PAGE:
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Relic From Battleship U.S.S Maine Unveiled at Annual Meeting

Thelma Simpson admires the plaque celebrating U.S.S. Maine

by Lawrence Furbish

By Lawrence Furbish, Sanford Springvale Historical Society Board Member

The Sanford-Springvale Historical Society held its 2023 annual meeting at the Museum on Thursday, September 14. Society President Harland Eastman welcomed members and guests in his usual relaxed and lighthearted way.

A highlight of the evening was the unveiling of a plaque celebrating the battleship U.S.S. Maine and honoring the Simpson family who funded the plaque’s restoration.

There’s an interesting background story regarding this unusual historical item. Before the creation of the Museum, the Sanford Historical Committee was a formal committee of the Town of Sanford. We were housed in the Town Hall Annex and charged with collecting and preserving items related to the town’s history. One day Paul Auger and I (both committee members) were exploring the upper reaches of our storage area and, noticing something on a high shelf that looked unusual, I pointed and asked Paul, “What is that?” He said, “I have no idea.” Taking it down we discovered it was a metal plaque commemorating the 1898 sinking of the battleship Maine in Havana Harbor, which was the precipitating event for the Spanish American War. Paul did some historical research, finding out that a number of these plaques were made from metal recovered from the battleship itself. He was never able to confirm how we received this one, but surmises it was through two-time Representative to Congress, Louis Goodall, a son of Thomas Goodall. The plaque was not in very good shape and eventually the Simpsons offered to pay for its restoration and framing. It now resides on the wall in our museum.

The evening also marked the opening of two new exhibits: one honoring firefighters and covering the history of the fire departments in Sanford and Springvale and the other celebrating the 150th birthday of our museum building.

Fire alarm security system pedestal

By Lawrence Furbish

The firefighting exhibit has a number of interesting photos and items, but the key is the Gamewell Fire Alarm system that was operational in Sanford for many years beginning around the turn of the century. The security pedestal pictured above was actually purchased by the members of North Parish Church. Their church had burned down and they were concerned about a recurrence, so they bought it and located it in front of the church. When it, and the other fire alarm boxes located around town were pulled, they set off a bell in the fire station that would ring a numerical code indicating the location of the box. Thus, the firemen would know where to go to deal with the fire. In addition, the system would print out on a tape the numerical code. In the case of the North Parish alarm, the code was 213. A visitor to the Museum can pull the alarm, hear the bell, and see the tape printing a record of the number.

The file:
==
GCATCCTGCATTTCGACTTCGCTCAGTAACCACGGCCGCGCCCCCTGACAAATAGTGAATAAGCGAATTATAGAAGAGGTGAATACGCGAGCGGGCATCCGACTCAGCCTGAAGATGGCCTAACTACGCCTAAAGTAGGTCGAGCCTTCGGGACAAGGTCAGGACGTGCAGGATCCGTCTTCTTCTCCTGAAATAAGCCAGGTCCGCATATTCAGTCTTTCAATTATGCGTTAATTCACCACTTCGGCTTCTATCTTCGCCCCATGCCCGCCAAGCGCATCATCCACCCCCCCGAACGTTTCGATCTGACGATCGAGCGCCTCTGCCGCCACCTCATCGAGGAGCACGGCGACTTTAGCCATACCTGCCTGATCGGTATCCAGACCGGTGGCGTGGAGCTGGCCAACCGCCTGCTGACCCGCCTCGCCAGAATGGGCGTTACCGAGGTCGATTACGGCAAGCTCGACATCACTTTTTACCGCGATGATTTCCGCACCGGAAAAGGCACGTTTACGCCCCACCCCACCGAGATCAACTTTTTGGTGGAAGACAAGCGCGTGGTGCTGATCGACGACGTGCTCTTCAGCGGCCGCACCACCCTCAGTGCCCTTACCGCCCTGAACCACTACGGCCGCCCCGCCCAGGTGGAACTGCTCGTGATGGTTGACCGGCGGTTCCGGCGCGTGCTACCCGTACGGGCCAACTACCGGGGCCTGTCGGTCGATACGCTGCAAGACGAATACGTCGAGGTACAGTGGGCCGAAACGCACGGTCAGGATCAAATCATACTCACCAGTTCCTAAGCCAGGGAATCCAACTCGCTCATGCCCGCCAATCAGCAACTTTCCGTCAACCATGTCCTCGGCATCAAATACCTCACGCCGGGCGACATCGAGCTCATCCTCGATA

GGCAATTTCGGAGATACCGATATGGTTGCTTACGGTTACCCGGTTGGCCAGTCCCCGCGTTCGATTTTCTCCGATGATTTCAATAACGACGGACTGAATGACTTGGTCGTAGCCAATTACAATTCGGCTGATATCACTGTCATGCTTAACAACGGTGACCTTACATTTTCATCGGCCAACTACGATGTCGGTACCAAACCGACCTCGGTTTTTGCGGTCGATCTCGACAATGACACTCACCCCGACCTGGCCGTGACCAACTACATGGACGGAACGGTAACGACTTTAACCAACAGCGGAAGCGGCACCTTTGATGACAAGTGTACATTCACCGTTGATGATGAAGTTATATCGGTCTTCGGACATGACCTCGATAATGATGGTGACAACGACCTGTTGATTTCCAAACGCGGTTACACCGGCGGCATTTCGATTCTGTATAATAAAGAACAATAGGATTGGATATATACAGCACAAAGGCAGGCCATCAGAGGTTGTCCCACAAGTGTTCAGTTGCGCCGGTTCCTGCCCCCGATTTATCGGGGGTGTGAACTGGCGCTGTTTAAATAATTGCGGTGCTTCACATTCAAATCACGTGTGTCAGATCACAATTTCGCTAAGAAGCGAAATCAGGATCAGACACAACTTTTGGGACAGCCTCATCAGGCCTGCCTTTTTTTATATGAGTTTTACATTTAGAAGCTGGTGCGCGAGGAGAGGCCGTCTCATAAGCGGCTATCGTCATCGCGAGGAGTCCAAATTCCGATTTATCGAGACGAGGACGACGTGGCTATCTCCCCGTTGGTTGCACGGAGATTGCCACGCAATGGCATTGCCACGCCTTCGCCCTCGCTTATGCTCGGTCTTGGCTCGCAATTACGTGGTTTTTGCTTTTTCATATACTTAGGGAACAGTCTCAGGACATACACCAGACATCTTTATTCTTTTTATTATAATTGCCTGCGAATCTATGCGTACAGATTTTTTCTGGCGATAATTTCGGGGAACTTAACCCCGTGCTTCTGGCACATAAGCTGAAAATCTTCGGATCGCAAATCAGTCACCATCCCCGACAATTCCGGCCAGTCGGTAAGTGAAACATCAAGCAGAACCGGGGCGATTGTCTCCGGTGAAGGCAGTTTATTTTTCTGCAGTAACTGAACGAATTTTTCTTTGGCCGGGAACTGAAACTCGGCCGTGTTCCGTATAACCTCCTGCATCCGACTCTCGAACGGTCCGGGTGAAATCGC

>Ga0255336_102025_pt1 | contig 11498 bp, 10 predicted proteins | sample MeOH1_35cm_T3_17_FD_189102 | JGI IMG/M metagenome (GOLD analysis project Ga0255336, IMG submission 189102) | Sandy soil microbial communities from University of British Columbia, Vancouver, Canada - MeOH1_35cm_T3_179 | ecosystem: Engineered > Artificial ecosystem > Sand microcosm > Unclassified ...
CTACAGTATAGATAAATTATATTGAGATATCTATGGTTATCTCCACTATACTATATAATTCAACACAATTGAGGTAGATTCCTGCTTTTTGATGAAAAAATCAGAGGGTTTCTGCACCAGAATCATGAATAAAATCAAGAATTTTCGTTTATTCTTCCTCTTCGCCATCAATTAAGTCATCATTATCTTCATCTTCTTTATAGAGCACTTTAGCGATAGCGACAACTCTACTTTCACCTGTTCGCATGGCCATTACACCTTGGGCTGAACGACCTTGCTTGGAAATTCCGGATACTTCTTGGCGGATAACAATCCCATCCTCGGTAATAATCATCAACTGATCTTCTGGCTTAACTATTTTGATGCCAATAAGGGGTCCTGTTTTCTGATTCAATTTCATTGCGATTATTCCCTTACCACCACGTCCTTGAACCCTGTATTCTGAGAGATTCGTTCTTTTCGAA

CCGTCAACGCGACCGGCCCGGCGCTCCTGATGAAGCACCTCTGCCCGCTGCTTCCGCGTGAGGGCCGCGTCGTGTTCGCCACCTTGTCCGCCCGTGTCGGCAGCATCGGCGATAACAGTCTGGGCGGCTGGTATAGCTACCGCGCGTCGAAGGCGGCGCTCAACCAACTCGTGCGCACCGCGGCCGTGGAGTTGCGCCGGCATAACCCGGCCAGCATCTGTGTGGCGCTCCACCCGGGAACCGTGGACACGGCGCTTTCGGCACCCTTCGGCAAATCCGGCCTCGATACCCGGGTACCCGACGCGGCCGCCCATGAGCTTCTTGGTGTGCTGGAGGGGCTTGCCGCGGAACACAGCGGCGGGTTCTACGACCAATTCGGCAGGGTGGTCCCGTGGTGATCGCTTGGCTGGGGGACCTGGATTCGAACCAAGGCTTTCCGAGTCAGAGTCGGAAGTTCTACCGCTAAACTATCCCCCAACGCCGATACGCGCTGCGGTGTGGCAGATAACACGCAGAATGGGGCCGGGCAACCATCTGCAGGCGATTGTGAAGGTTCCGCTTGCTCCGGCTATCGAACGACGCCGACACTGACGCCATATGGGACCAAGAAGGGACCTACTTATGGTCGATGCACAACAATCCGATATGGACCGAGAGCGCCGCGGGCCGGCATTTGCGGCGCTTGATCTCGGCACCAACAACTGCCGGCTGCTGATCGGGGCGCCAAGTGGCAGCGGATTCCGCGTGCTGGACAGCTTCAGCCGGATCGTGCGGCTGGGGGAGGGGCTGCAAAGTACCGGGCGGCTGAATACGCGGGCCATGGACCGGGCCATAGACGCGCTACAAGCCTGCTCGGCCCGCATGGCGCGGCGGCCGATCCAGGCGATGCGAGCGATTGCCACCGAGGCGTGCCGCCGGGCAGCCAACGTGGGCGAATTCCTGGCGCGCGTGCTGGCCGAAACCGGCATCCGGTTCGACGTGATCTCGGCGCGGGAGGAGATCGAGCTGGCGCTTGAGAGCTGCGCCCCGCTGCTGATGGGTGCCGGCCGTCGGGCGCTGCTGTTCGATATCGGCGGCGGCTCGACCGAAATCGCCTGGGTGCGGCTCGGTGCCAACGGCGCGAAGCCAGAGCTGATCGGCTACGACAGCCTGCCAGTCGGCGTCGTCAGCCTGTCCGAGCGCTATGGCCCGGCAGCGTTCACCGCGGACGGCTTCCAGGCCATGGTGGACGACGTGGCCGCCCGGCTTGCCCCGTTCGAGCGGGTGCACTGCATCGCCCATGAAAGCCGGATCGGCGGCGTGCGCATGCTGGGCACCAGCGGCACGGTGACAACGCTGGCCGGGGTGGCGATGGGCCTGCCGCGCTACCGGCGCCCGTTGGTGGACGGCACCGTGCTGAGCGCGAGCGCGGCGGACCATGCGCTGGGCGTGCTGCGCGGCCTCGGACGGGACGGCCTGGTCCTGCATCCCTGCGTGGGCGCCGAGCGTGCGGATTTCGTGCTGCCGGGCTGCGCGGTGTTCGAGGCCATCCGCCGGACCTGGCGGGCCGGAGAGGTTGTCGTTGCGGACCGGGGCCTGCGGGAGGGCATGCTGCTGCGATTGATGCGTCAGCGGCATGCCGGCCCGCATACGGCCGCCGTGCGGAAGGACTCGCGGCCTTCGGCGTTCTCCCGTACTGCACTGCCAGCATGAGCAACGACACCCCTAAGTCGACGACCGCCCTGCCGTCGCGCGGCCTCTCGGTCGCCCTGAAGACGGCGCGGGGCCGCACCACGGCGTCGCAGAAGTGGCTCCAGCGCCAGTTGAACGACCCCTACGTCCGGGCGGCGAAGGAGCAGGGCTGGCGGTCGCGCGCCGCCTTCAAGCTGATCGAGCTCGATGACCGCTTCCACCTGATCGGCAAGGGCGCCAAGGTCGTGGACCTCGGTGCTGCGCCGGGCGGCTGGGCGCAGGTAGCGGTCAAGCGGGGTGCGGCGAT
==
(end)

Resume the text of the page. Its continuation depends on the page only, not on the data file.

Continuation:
In 1873, a new Town Hall for Sanford opened in Springvale, where it served as the town offices for 35 years, closing in 1908 when the new Town Hall in Sanford was finished. After that, it served in a number of capacities including: briefly as the town’s high school; as a community theater and meeting place; as a performance space for theatricals and movies; as a venue for

boxing matches and, for many years, as a site for youth basketball. In 2005, the Town decided to rid itself off the financial responsibilities for the building. Because the Historical Committee was a part of town government, it could not be transferred, so a separate non-profit entity was created – the Sanford-Springvale Historical Society. After successful fundraising, the Town transferred its title to the new Historical Society. The building was renovated and became the Sanford-Springvale Historical Museum. The new exhibit celebrates the 150-year anniversary of the building, highlighting many activities and events occurring there over the years.

Lawrence Furbish spoke about the Sweat Morin Homestead and the efforts currently underway to restore the house and barn to turn them into a historic site open to the public. This activity is supported by the Sanford-Springvale Historical Society which is currently leasing the property from the Mousam Way Land Trust. To learn more about this project, visit the Sanford Springvale News website and under categories, click on “History.”

Finally, three current Directors of the Historical Society, Harland Eastman, Paul Auger, and Thom Gagne were nominated and elected for new three-year terms.

The Museum is open Fridays from 10 am to 4 pm and Saturdays from 10 am to 1 pm.

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